By Paul Davies
No doubt about it, South Park: The Fractured But Whole makes South Park: The Stick of Truth look like a training ground for Trey Parker and Matt Stone’s latest videogame foray. With a personalised protagonist in the lead role as Cartman takes the role of superhero ringleader and tutor, this feels like a fully-fledged RPG with a sharp satirical edge.
A casual glance might tell you that The Fractured But Whole is probably more of the same, and possibly you would be fine with that. The Stick of Truth surprised almost everyone by nailing a series of well-worn gaming tropes square on the head, most of them RPG-related.
However, the follow-up sees South Park Digital Studios and Ubisoft expand the interactive world and fill it with a wider range of RPG-style activities, while still poking fun. There’s an extensive character customisation suite for starters, day and night cycle, three unique hero classes to consider, crafting and a reputation to uphold. It’s all structured to support the narrative of a novice superhero under the dubious guidance of Cartman, aka the fearless crime fighting Coon. And this is where you come in.
While serving as the Coon’s latest protégé, the tutorial element of The Fractured But Whole kicks in. Players get to choose between between three combat classes: Speeder, Blaster and Brutalist; agility, range or melee respectively. Initial missions focus solely on finding your feet as South Park’s newest super hero, taking selfies to boost popularity while familiarising yourself with the neighbourhood. Like many RPGs, you spend time rummaging through cupboards, dressers and drawers to amass crazy amounts of what seems like crap.
What’s impressive is how The Fractured But Whole locks everything so neatly to its boosted, more overtly RPG structure, right down to how your guy manages his life via numerous apps on the smartphone. The game finds cool ways to twist familiar ideas from the real world and meld them with gameplay features, such as the Fidget Spinner that serves as a performance enhancing artefact. It rewards exploration and experimentation with an ever-evolving hero that reflects playstyle, avoiding the monotony that might otherwise creep into the combat.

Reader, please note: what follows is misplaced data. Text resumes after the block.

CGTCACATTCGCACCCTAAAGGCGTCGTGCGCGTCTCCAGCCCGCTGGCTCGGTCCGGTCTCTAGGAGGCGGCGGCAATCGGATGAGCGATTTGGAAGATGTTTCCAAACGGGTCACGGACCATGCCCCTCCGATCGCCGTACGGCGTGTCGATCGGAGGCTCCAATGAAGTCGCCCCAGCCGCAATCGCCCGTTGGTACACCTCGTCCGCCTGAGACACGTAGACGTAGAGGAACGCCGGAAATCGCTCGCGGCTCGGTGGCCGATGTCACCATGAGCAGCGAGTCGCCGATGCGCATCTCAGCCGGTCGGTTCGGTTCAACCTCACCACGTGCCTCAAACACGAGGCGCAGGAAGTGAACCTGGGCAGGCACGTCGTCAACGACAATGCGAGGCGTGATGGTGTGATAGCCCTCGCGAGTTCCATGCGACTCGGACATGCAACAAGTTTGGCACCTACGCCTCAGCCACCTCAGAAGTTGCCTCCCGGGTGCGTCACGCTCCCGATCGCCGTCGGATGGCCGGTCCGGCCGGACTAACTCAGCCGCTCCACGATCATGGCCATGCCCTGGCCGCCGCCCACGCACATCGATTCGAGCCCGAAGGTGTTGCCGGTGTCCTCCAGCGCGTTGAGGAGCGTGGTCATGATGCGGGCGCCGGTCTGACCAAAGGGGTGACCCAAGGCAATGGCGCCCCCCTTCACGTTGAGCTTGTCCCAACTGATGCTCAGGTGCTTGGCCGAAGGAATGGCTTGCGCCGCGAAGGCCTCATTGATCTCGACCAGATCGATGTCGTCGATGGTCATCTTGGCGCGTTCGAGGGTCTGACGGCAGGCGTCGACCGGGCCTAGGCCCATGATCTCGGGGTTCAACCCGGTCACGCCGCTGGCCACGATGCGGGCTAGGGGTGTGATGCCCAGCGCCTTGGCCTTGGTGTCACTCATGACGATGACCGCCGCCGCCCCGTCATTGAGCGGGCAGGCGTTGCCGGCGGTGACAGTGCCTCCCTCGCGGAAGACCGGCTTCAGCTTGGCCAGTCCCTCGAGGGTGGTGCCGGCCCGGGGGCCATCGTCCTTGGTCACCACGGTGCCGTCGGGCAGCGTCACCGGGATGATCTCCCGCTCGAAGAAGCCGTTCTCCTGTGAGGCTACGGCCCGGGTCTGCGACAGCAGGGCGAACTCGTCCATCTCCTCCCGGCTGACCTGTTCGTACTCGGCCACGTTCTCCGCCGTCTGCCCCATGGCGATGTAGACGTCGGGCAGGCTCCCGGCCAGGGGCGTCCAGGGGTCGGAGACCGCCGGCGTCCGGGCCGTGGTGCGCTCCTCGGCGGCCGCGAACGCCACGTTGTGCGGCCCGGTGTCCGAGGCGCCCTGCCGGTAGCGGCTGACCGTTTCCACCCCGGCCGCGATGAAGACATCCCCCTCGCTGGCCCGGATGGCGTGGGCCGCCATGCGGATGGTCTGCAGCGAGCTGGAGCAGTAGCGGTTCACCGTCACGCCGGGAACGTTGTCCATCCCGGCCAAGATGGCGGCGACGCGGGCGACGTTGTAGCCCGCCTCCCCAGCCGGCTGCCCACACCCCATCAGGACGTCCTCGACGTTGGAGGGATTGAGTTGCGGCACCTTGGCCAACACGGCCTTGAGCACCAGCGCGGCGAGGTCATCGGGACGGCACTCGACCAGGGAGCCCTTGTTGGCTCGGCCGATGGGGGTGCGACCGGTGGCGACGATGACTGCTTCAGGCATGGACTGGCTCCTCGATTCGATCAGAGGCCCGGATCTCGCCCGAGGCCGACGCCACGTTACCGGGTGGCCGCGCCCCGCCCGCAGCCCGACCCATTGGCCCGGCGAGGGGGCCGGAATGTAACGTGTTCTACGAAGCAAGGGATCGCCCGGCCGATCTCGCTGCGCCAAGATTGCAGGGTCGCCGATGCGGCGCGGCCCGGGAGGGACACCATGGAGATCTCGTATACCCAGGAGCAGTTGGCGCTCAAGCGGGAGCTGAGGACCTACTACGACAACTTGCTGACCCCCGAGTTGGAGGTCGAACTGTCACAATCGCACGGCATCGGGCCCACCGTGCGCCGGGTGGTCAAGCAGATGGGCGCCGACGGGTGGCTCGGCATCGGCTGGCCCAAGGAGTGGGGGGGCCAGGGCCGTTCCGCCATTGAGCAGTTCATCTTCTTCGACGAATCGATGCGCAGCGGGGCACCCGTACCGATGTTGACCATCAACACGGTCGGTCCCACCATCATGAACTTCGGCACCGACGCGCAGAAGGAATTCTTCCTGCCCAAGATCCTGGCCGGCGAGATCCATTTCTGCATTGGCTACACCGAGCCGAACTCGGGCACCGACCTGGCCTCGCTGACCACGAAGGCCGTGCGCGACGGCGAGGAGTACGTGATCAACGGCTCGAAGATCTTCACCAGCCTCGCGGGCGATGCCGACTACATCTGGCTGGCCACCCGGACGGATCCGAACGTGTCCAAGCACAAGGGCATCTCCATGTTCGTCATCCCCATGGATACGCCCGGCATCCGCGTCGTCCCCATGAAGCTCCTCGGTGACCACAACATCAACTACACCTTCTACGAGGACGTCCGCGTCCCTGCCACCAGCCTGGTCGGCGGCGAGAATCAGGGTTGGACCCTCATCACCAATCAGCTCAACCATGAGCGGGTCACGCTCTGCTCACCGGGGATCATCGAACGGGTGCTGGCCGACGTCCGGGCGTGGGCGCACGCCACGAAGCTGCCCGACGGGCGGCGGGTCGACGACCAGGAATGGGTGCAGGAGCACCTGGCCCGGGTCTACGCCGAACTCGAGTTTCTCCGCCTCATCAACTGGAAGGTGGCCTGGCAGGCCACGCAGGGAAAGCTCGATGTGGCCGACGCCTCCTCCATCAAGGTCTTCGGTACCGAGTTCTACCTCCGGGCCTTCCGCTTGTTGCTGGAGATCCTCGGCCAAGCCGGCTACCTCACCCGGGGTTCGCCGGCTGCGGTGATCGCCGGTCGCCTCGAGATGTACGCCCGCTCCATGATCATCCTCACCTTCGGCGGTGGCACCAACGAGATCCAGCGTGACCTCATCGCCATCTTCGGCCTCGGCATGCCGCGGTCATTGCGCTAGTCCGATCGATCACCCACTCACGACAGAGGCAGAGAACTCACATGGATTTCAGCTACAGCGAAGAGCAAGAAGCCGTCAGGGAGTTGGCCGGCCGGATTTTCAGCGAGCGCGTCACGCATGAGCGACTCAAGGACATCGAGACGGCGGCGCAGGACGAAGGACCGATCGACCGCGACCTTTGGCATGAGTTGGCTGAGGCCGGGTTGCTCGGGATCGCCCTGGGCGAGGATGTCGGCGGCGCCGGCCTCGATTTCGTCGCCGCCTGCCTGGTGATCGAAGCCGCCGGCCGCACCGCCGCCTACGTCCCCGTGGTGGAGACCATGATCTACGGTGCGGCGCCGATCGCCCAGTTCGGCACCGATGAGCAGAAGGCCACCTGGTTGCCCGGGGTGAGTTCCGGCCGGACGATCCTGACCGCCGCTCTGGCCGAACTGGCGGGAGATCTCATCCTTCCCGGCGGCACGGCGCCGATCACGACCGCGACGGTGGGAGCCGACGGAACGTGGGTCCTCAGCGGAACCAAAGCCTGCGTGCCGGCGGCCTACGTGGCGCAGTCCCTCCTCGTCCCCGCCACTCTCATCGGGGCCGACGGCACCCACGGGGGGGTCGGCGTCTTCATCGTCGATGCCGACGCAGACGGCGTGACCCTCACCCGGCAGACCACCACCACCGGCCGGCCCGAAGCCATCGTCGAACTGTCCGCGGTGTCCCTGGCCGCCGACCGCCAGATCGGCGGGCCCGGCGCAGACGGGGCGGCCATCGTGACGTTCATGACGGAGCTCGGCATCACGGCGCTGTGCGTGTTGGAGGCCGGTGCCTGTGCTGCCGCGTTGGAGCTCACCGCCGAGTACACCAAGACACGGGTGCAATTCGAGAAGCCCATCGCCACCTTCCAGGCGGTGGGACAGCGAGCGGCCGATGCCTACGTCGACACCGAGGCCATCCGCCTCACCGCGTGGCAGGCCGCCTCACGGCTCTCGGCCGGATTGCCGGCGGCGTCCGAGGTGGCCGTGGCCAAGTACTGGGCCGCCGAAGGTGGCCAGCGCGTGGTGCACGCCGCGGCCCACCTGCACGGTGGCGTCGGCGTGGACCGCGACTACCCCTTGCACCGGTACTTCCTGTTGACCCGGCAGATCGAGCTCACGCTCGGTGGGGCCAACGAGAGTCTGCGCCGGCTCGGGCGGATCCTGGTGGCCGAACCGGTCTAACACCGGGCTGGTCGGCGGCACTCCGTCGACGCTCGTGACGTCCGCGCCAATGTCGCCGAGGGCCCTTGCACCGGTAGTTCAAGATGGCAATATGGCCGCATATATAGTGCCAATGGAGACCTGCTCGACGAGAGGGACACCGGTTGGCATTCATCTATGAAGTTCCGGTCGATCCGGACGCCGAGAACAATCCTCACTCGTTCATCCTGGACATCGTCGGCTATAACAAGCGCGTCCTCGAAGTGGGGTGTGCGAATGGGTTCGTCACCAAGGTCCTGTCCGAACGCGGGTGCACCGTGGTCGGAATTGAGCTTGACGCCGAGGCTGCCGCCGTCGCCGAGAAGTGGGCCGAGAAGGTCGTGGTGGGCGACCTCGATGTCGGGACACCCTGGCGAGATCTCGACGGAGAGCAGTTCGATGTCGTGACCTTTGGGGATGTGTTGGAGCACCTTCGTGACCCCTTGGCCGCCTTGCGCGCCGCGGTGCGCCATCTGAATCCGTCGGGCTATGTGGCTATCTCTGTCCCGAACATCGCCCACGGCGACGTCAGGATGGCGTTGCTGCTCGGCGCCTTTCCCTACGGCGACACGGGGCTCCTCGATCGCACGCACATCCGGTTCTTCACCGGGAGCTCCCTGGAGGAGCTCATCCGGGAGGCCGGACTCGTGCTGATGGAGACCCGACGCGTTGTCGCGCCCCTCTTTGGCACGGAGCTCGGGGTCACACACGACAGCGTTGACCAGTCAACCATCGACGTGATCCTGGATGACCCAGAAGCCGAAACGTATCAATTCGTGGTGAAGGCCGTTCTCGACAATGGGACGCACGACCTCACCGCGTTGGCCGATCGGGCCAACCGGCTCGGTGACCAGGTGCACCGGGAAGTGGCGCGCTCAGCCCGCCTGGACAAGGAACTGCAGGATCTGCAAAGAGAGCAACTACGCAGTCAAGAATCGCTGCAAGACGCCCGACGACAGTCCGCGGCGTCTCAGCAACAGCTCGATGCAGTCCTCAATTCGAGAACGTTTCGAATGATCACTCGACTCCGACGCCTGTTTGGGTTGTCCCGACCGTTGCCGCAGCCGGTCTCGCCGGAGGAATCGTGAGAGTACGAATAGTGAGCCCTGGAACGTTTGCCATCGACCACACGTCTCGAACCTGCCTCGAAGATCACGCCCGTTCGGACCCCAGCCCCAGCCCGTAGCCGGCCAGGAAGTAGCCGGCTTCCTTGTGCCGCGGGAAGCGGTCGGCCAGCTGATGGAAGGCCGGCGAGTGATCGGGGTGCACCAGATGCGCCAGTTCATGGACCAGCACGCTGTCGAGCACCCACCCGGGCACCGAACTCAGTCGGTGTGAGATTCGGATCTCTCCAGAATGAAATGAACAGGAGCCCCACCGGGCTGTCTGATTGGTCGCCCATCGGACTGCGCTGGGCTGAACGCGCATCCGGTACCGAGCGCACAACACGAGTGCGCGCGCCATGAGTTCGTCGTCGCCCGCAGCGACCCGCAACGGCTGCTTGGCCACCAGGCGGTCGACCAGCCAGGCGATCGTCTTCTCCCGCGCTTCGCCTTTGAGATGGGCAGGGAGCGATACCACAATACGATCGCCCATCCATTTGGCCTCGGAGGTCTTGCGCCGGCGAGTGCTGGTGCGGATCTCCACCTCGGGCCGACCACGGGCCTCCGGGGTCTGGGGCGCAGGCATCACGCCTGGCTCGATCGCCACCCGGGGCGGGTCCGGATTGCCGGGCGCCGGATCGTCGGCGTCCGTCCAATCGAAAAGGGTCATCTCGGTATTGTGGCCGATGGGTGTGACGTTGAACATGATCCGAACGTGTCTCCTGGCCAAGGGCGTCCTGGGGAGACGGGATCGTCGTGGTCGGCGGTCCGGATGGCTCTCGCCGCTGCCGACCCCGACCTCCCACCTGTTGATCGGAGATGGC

Turn-based brawls served South Park style are never likely to be boring, of course, but to further enhance their potential there are allies to recruit, each one bringing unique talents to the fray. Super Craig, Human Kite (Kyle), Mosquito (Clyde) and Fastpass (Jimmy) bring more tactical options to take down Sixth Graders and members of the Raisins gang. Human Kite, for example, can place a protective shield over a buddy, while Fastpass speedily intervenes.
Throughout roughly four hours’ hands-on time, almost everything we encountered served a purpose. There are ongoing puzzles, in the form of story quests, that require certain items to make progress, or to revisit specifically in the night time. You’ll gain gizmos and abilities that enable access to previously walled-off locations. Any time that you’re walking the streets in danger of feeling bored, you can always fart to annoy the NPCs (well, we did).
We only briefly touched on the new crafting system, hilariously introduced by Morgan Freeman at ‘Freeman’s Tacos’, but at least we found the purpose for all those random collectables. An enchilada combined with a burrito becomes an enchirito according to Freeman. Other recipes are promised to have greater potential when applied for battle.
Obviously, we were impressed by our first encounter with The Fractured But Whole. This confidence is underlined by the polished production, during which even the loading screens can make you laugh. Tips include: “If you’re having trouble in combat, try getting better at the game” and “Never fart on someone’s balls”. Apparently, there are people that have never seen a South Park episode, but even those guys should get a heap of laughs out of The Fractured But Whole.
Bring on October.
Last Updated: September 8, 2017